Well I'm back home from my desert walkabout and hard at work again. I've been focusing on twitter as a tool to get my message out, and with 1150 followers I think I'm making inroads. I've also linked my twitter account, www.twitter.com/helpstopethanol, to this blog. You can see my five most recent updates a little lower on the right side of the screen.
I read today on twitter about a group called Camfed (http://www.camfed.org/) whose goal is to educate girls in Africa. Did you know that an educated African woman has, on average, two fewer children than an uneducated one? With the planet's population predicted to grow from 6.5B to 9.5B in the next 50 years, is this not the sort of thing we should be focusing on for the sake of people and of the environment?
I also read that a First Energy electric generating facility in Ohio is in the process of switching from burning coal (a hydrocarbon) to burning wood chips and corn (hydrocarbons). This will enable them to get carbon credits. Is this a desirable outcome? Or is it just surreal?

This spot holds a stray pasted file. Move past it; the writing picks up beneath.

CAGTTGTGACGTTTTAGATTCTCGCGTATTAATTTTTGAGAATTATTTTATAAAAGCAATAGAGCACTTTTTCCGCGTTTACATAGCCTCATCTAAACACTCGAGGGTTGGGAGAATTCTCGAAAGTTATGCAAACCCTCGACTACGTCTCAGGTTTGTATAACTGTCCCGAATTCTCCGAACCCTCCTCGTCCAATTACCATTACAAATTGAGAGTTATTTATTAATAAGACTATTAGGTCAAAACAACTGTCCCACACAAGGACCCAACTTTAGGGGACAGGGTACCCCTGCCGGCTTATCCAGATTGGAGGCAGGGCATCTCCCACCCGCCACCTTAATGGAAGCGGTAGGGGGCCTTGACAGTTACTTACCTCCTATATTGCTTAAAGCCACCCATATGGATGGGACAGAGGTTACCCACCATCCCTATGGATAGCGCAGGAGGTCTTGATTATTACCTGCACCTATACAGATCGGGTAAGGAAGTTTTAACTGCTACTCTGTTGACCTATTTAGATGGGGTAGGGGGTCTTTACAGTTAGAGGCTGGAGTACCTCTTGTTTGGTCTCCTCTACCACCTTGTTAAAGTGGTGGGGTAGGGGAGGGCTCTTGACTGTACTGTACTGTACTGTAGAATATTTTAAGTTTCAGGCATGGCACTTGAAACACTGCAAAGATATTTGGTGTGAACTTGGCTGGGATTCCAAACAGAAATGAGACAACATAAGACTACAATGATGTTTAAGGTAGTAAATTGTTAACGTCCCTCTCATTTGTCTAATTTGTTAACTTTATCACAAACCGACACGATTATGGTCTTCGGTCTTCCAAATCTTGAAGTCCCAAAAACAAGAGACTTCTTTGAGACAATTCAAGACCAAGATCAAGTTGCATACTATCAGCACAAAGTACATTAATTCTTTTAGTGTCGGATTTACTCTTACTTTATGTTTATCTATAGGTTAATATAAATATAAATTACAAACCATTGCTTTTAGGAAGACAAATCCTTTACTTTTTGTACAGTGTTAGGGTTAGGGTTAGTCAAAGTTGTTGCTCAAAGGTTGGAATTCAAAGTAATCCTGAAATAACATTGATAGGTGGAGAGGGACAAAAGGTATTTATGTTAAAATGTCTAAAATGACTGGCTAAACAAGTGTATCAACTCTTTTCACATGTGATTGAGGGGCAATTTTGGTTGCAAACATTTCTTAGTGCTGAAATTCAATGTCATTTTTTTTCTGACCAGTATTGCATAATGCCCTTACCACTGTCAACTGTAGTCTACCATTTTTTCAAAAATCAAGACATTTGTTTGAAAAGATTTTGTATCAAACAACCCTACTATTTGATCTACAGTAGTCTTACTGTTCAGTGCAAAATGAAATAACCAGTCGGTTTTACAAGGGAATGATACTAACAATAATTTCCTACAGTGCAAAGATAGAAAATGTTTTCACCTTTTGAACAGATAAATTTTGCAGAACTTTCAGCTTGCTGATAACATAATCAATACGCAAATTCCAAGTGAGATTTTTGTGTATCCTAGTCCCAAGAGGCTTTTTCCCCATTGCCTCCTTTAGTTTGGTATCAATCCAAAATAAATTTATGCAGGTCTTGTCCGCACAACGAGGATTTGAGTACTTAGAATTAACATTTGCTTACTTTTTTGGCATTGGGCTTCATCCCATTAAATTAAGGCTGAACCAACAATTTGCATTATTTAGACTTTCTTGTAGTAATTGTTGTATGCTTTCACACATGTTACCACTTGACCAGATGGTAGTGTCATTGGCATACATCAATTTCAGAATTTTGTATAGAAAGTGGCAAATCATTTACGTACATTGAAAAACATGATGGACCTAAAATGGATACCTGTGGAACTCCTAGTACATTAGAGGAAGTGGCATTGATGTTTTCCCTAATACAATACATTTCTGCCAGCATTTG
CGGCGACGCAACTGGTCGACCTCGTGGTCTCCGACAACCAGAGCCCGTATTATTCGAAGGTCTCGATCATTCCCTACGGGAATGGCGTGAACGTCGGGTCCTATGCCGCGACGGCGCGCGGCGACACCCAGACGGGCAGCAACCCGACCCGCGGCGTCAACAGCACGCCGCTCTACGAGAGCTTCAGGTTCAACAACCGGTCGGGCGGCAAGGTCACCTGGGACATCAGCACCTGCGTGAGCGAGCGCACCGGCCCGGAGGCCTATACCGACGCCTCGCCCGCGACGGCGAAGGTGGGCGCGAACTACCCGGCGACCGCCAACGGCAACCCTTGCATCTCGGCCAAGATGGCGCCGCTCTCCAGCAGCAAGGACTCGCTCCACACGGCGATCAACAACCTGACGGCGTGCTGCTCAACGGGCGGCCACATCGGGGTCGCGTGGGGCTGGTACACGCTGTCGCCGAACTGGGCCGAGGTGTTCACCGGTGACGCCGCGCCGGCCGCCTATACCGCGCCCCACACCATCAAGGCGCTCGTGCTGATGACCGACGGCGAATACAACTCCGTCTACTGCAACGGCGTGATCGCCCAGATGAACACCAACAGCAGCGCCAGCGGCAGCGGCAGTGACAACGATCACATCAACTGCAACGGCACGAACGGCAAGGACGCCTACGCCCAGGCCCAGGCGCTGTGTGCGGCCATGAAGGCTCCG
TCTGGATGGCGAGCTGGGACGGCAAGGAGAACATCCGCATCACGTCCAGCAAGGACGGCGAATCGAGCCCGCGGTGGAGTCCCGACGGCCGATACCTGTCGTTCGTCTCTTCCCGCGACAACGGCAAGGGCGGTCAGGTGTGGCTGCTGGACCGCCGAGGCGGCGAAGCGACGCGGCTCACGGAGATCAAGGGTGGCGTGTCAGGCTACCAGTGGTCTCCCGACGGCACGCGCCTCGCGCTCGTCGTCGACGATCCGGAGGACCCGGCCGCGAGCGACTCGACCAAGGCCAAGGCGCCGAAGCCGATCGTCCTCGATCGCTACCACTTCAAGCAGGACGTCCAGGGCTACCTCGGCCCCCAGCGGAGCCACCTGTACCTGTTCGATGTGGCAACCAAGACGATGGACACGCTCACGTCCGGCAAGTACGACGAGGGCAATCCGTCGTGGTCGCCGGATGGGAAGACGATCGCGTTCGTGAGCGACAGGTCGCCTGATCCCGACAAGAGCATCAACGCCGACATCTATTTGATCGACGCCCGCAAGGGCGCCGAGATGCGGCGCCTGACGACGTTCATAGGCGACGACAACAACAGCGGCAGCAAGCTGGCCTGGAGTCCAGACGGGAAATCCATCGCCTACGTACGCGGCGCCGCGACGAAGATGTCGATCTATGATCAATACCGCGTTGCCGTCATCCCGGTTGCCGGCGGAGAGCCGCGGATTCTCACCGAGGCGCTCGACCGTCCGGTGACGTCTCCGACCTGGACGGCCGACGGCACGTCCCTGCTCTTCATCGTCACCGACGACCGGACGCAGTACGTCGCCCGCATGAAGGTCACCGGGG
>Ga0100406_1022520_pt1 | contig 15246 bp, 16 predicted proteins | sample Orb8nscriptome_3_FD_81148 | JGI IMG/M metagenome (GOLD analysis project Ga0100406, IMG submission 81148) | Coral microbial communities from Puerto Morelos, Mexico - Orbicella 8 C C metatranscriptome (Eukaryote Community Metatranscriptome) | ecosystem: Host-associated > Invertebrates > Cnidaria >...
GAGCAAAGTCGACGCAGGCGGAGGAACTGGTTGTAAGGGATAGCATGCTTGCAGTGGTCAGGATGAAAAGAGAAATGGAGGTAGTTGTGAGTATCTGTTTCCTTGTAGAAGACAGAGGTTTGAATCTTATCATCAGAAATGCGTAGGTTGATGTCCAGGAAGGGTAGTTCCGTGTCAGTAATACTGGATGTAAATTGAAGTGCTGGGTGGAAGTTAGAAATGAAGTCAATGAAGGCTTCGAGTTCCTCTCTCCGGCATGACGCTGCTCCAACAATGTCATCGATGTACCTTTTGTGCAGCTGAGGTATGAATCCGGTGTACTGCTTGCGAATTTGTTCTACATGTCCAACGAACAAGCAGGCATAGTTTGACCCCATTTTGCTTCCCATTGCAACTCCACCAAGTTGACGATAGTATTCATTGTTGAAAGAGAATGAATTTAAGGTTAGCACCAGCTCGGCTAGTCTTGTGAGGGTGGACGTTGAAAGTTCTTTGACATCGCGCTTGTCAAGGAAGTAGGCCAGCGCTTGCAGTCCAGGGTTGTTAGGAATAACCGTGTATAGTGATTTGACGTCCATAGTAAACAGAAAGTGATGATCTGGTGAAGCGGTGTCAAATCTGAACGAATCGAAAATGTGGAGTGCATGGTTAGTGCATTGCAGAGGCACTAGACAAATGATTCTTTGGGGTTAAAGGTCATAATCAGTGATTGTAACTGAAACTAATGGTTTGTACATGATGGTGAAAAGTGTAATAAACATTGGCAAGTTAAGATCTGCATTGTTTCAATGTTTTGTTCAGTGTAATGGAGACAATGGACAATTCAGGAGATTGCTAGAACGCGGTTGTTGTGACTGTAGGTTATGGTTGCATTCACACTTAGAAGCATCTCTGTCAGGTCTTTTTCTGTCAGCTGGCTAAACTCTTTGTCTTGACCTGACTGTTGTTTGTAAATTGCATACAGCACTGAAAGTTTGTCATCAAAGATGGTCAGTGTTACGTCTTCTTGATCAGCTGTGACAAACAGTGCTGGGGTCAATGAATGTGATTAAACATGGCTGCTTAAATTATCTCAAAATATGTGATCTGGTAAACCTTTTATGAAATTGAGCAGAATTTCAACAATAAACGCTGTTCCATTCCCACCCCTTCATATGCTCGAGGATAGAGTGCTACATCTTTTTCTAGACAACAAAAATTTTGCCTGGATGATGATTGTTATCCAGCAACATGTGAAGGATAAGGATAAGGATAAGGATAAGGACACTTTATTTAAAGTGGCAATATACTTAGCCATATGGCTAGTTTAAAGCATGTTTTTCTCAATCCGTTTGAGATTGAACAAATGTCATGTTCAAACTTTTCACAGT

You know that cap & trade and carbon markets, in addition to vast subsidies for renewable energy, are looming large on the American and international agendas. Here's my pitch: We need to be wary of large scale solutions because they don't always generate the desired behaviour and they can be very hard to reverse. And of course, because their impact is far-reaching. We're not talking about retrofitting McDonald's cash registers here.
No one is denying that certain climate patterns are changing, and whether we fully understand what's happening or not, who can argue against less polluting technologies? But for goodness sake lets relax about tipping points and let the scientists do their work. Tremendous progress is being made on electric cars, for example. The world is not going to end tomorrow.
And while the scientists are doing their jobs, why don't the rest of us work on making the lives of Africans and everyone else better by helping those young girls get an education?